I remember my dad just, you know, bags of charcoal or thirty cents, and here we had these little, a little teeny metal girls that, you know, with a great on top of whatever, and we had a bunch of those when I was grown up and that was great. But now we have some really nice charcoal grills. The Webber Line is good and that's a that can be a smoker if you figure out how to do that. And there's a hundred other brands of charcoal girls which give you the better taste, you know, if you have the patients to light, to chart and wait for. I never, ever, ever, by that charcoal that has the automatic lighting fluid in it. No, no, because if you do use that, and I I go against that too, you have to wait till that. You will it's cooked completely off. All right, meeting the charcoal bricketts have to be completely white before you put food on it. If you don't, you will taste fuel in your food. YEA, and it's I assume it's some form of just lighter fluid, just like the regular lighter fluid would be. And those of you that have smoker girls, Komodo Joe, big green egg, that kind of thing, you never, ever ever use start a fluid in those because the ceramic will absorb some of that smell and you don't want that transferred to your food. So what I use as a torch, flamethrower. It is really cool. I love it because I'm in patient, you know. I'll use a torch and put it in a few different places in there and I'll wait for it to heat up. Some people use the charcoal chimney. Yep, which is fine them. The chimney takes a little longer than I usually have and some of us are, you know, more patient than others right comes to that. But I have attribute and you know, it's a I think also the type of charcoal that you use. The main brands are great Kingsford, of course, a big name, you know, and the grilling circuit and and whatever. So I think that that the brand of charcoal that you buy is sometimes has an effect on how long something burns. Now I can put charcoal in either one of the ceramic grills and have it go for, I mean hours and out the big one twenty four hours. It's still warm at twenty four hours, which is amazing. Yeah, and that's the whole loan slow that'd be for brisket or whatever, you know, but it's great. It's all good and I think that most people have a little bit of a cooking gene in them and some people just may not know it. Yeah, and one of the things we talked about all the time and we'll continue to talk about, is you're gonna mess up. It's it's inevitable. And try spices, try fresh crack pepper, fresh coarse salt sea salt that grind up. Yeah, I mean you can't, you can't. Somebody will like it right, Yep. So I want to get back to what you're talking about with the the gas girls, and you're right, most people have one and it's to me, and this is just my opinion, and you know, if you think differently. If that's fine. I use those just for quick cooking, you know, if I'm I got the kids want some dogs, so and throw some hot dogs on a griller or some cheeseburgers or something like that. Every once while, maybe, like you, a grilled chicken breast or something. All right, something quick. But if I am doing like ribs, or if I'm doing like a pork shoulder, or if I'm doing anything like that, I almost never use a gas grow for that. Yeah, I agree with that a hundred percent. I do use the gas girl a lot when I do fruits. Okay, pineapple, especially pineapple, dipped in everything you can come up with a little honey or some people use that fireball Jack Daniels on their pineapple and then you grill it and you right, you get a little bit of...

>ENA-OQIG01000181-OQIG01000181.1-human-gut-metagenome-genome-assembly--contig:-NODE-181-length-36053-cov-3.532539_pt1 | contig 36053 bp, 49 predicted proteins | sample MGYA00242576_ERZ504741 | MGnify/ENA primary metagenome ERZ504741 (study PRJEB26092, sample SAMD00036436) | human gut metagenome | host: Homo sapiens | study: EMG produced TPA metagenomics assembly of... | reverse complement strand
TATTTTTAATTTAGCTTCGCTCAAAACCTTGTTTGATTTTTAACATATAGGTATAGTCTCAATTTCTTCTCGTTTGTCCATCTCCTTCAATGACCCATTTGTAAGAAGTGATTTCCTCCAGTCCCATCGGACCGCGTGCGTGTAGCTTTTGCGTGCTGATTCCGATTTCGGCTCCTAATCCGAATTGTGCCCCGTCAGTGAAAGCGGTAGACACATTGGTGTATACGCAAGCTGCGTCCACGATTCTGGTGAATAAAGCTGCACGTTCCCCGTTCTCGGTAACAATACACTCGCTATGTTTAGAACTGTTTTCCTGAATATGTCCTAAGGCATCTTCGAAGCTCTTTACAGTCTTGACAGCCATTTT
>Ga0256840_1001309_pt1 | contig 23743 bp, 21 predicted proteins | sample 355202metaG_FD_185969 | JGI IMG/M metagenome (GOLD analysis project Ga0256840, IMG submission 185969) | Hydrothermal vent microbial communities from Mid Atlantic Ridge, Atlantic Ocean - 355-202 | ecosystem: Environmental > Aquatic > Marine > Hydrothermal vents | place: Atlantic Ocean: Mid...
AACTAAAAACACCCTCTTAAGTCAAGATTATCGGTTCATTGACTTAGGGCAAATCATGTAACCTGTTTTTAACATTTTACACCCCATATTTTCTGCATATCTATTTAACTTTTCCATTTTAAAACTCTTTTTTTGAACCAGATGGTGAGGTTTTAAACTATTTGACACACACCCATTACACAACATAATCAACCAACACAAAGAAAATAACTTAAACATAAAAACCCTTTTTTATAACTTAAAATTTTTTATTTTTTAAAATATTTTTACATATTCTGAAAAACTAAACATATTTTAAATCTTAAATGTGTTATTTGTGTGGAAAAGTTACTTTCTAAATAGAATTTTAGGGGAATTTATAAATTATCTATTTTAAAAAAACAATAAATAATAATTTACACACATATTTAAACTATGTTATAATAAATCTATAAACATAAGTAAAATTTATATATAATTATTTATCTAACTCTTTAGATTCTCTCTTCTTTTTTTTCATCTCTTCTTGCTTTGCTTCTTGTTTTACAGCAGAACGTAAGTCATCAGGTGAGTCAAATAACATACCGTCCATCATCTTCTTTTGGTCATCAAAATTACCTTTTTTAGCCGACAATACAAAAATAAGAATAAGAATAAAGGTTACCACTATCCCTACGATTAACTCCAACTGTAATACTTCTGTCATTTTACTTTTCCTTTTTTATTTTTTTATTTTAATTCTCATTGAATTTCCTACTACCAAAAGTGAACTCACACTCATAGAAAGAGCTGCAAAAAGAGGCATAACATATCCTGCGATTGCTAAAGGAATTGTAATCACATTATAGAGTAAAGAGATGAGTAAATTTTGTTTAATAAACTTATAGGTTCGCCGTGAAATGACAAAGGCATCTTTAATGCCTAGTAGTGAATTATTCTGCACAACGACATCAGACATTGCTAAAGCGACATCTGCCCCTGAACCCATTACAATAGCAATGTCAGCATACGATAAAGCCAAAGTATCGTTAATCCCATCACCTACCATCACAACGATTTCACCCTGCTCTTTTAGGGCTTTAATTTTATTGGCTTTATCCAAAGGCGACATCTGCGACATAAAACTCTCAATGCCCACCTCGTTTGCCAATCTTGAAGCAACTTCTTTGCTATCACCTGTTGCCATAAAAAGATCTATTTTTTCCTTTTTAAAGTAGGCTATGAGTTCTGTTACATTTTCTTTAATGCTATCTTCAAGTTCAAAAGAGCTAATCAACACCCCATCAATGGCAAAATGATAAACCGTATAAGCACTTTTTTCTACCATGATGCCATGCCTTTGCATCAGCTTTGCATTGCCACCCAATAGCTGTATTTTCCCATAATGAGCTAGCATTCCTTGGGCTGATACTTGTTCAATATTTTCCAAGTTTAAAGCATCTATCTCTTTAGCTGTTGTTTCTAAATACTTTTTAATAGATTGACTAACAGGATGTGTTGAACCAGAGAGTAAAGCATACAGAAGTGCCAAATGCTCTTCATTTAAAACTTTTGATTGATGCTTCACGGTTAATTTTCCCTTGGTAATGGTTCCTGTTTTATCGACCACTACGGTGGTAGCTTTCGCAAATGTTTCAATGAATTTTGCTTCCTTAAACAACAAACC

...a char on both sides. It is awesome. And you can do vegetables that way or whatever. I used usually do that on the gas grow because I don't want to open something that I'm going low and slow with. But you know, that's a win. No, you're right, you're absolutely right. I'm with you on that. You know what I bought the other day and I don't normally use. Actually want to get your pain on this, because it's I don't know if you use it before, the little grilling mats that you put on top of the greats. So if you're going to cook, let's say, fish or something like that, you don't want it to fall through the greats. It's recommended that to use a grilling mat, which I've cooked fish on the grill before. I've never used a grilling mat for before. I just bought one yesterday. It's perfect for fish. I use them. They're expensive, yes, they are not in it, you know. I mean it's ten or fifteen bucks for two of these little mats and whatever. And I my grill, which gets pounded every single day all summer long. I mean every day, almost it. It gets messed up, you have to clean it and you this and you that and whatever. And if you cook fish on at one minute, you can't cut a burger on it the next thing without cleaning it, you know, and it. But they do perform an indirect cooking barrier, I guess, on some things that you that might be easier to have fall apart on you on a great like fish. You know, and I'm a firm believer in taking a rag and putting some good oil down on my great on whichever grill I'm using. It kind of makes things slide off. So when you run the SPANTIL and yet it doesn't stick. But yeah, I like those. Those match. You'll find it interesting. You also find they don't last as long as you'd like them to. I didn't think they wouldn't. That's why I kind of avoided it for it because I have a friend who uses them. He throws them out all the time because it because he'sn't like to clean them. Yeah, so, but the other question I wanted to ask you. If you're using a grilling matt, like, let's say, for a fish, and you're cooking it over a charcoal grill, does that hinder any of the smoke from the charcoal penetrating the fish at all? Maybe a little bit, depending on if you have I my guess. Girl, I have a like a five burner deal, and so if I'm on this side, I'll turn the other burner on on the other side that's not under the Mat. Okay, so maybe I'll get a little bit more there, but I don't think I use grape seed oil on those mats. Okay. which grape seed oil has this? I don't know the chemical because I'm not I'm just a simple country by. It doesn't burn it nearly the temperature that other oils would write and it and it has no taste. Okay, so it allows me to work that Matt a little better without it affecting the taste and I find that stuff doesn't stick to it as much because, which is good, which is important, and it doesn't all of a sudden start flaming up on me. I'm glad you mentioned that, because that was my final question. Is, what kind of oil would you use there? Because obviously, if you're trying to just get the flavor of the grill or the smoke that's coming through, you don't want an oil on there that's kind of overpower that taste. Right, you know what I mean? Right, absolutely, and grape seed oil has almost no taste to it and it's like anything else if you pound it right. But you just if you use it the way you're supposed to do, it has no tastes. Okay, that's a that's a win for me. I'M gonna have to try that out probably this weekend. Most pit masters have a favorite oil that they go to. Grape seed oils a little bit more expensive and you don't buy as nearly as much of it and you don't use as much either. So but a vegetable oil, cornile whatever, all those oils that are trying to kill you from day one, they all they eventually they get to a point and they just burn, start smoking whatever, and grape seed oil doesn't seem to do that. Yeah, I use olive oil a lot, but again with olive oil there's a unique flavor to that. All right, so if you're cooking certain things that don't really require that o'live e...